Considering forensic science: individual differences, opposing expert testimony and juror decision making

Two experimental studies examined the effect of opposing expert testimony on perceptions of the reliability of unvalidated forensic evidence (anthropometric facial comparison). In the first study argument skill and epistemological sophistication were included as measures of individual differences, w...

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Bibliographic Details
Published in:Psychology, crime & law
Main Author: Scobie, Charlotte (Author)
Contributors: Proeve, M. (Author); Semmler, C.
Format: Electronic Article
Language:English
Published: 2019
In:Psychology, crime & law
Year: 2019, Volume: 25, Issue: 1, Pages: 23-49
Online Access: Volltext (Resolving-System)
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Summary:Two experimental studies examined the effect of opposing expert testimony on perceptions of the reliability of unvalidated forensic evidence (anthropometric facial comparison). In the first study argument skill and epistemological sophistication were included as measures of individual differences, whereas study two included scores on the Forensic Evidence Evaluation Bias Scale. In both studies participants were assigned to groups who heard: (1) no expert testimony, (2) prosecution expert testimony, or (3) prosecution and opposing expert testimony. Opposing expert testimony affected verdict choice, but this effect was mediated by perceptions of reliability of the initial forensic expert's method. There was no evidence for an effect on verdict or reliability ratings by argument skill or epistemology. In the second experiment, the same mediation effect was found, however scores on one subscale from the FEEBS and age also affected both verdict and methodological reliability. It was concluded that opposing expert testimony may inform jurors, but perceptions of the reliability of forensic evidence affect verdict, and age and bias towards forensic science influence perceptions of forensic evidence. Future research should investigate individual differences that may affect perception or bias towards forensic sciences under varying conditions of scientific reliability.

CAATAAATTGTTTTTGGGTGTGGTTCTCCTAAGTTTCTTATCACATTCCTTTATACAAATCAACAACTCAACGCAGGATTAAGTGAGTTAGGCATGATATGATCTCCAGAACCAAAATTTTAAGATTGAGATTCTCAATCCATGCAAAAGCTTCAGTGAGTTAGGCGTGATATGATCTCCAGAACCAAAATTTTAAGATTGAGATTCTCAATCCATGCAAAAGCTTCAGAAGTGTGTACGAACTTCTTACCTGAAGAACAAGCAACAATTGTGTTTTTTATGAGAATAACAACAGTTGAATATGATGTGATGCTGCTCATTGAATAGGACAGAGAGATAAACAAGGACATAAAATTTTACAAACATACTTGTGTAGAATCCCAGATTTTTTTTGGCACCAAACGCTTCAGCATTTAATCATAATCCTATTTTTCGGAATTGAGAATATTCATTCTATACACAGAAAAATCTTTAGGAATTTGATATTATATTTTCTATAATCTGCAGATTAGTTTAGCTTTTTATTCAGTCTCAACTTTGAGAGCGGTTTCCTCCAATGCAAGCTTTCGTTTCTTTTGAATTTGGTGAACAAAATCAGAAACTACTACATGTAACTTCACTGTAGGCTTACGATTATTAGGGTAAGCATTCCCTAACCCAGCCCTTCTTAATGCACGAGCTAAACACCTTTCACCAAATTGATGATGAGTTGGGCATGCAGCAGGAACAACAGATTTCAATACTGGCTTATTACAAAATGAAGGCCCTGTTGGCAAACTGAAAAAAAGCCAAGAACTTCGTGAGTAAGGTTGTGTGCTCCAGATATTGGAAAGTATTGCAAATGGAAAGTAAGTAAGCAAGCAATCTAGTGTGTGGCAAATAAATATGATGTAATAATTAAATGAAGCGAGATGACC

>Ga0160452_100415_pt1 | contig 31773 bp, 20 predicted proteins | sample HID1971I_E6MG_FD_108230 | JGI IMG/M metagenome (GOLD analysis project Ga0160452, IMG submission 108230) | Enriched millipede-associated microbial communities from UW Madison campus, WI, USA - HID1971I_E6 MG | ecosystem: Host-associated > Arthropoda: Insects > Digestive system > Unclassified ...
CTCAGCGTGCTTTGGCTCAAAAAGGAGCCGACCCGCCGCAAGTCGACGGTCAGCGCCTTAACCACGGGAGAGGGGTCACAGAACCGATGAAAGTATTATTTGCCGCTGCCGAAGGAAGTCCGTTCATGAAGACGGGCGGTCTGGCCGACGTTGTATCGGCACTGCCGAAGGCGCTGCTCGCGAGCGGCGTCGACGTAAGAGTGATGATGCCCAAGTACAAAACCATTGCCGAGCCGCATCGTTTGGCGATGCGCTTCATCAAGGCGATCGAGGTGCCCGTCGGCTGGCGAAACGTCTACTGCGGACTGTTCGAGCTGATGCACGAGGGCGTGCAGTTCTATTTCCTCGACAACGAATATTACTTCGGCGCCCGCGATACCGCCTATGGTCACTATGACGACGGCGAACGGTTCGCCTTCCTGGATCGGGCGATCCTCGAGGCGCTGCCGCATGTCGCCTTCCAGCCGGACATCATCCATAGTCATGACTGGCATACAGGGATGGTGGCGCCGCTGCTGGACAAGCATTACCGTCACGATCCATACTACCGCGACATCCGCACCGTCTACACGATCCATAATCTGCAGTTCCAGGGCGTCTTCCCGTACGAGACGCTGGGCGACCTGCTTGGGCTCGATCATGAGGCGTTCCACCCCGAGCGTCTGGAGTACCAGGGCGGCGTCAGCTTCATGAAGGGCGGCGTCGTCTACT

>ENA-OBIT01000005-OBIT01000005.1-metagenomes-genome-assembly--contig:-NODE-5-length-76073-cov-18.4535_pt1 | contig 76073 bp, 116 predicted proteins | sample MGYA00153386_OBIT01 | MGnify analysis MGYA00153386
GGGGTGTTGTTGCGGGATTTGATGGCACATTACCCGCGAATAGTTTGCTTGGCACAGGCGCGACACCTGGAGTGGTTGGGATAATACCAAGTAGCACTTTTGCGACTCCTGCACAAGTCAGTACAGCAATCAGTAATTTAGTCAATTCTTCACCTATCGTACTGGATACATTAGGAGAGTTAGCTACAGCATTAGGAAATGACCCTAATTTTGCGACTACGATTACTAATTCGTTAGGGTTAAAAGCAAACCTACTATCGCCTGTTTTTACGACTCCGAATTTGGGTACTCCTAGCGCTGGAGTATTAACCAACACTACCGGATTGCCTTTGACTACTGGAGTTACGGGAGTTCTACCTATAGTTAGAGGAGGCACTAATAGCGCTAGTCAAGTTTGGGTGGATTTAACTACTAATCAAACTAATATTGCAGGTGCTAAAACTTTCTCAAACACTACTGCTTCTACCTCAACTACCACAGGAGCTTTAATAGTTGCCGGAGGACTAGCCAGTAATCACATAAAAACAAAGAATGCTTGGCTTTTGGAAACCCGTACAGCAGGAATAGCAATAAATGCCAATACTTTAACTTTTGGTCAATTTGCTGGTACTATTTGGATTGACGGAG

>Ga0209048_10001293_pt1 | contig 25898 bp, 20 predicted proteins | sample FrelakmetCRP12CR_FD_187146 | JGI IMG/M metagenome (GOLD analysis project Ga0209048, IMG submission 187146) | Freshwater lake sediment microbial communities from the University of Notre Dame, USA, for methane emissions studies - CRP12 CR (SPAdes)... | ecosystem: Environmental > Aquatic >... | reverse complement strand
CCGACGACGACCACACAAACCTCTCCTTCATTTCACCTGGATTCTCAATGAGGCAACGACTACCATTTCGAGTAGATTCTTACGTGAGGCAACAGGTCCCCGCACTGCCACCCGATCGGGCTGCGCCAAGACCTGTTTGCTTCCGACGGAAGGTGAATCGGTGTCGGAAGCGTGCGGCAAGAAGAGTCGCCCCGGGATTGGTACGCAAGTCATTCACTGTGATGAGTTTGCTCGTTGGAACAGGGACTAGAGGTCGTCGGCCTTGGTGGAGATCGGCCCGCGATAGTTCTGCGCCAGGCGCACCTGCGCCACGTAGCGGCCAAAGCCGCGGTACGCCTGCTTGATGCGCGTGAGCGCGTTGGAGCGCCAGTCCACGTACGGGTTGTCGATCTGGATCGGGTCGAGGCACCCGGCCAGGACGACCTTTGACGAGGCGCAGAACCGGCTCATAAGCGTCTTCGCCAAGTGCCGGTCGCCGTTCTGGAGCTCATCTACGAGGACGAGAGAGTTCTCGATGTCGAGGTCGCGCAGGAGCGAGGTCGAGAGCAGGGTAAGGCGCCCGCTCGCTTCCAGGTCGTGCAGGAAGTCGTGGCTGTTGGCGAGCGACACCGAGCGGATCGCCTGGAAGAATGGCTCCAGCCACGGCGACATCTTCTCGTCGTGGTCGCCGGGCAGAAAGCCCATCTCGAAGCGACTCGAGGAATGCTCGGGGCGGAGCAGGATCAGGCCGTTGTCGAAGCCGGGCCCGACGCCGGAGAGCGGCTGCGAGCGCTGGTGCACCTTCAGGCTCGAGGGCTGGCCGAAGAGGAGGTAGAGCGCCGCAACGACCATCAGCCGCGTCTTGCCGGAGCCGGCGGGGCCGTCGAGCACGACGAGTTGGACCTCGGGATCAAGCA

ISSN:1477-2744
DOI:10.1080/1068316X.2018.1488976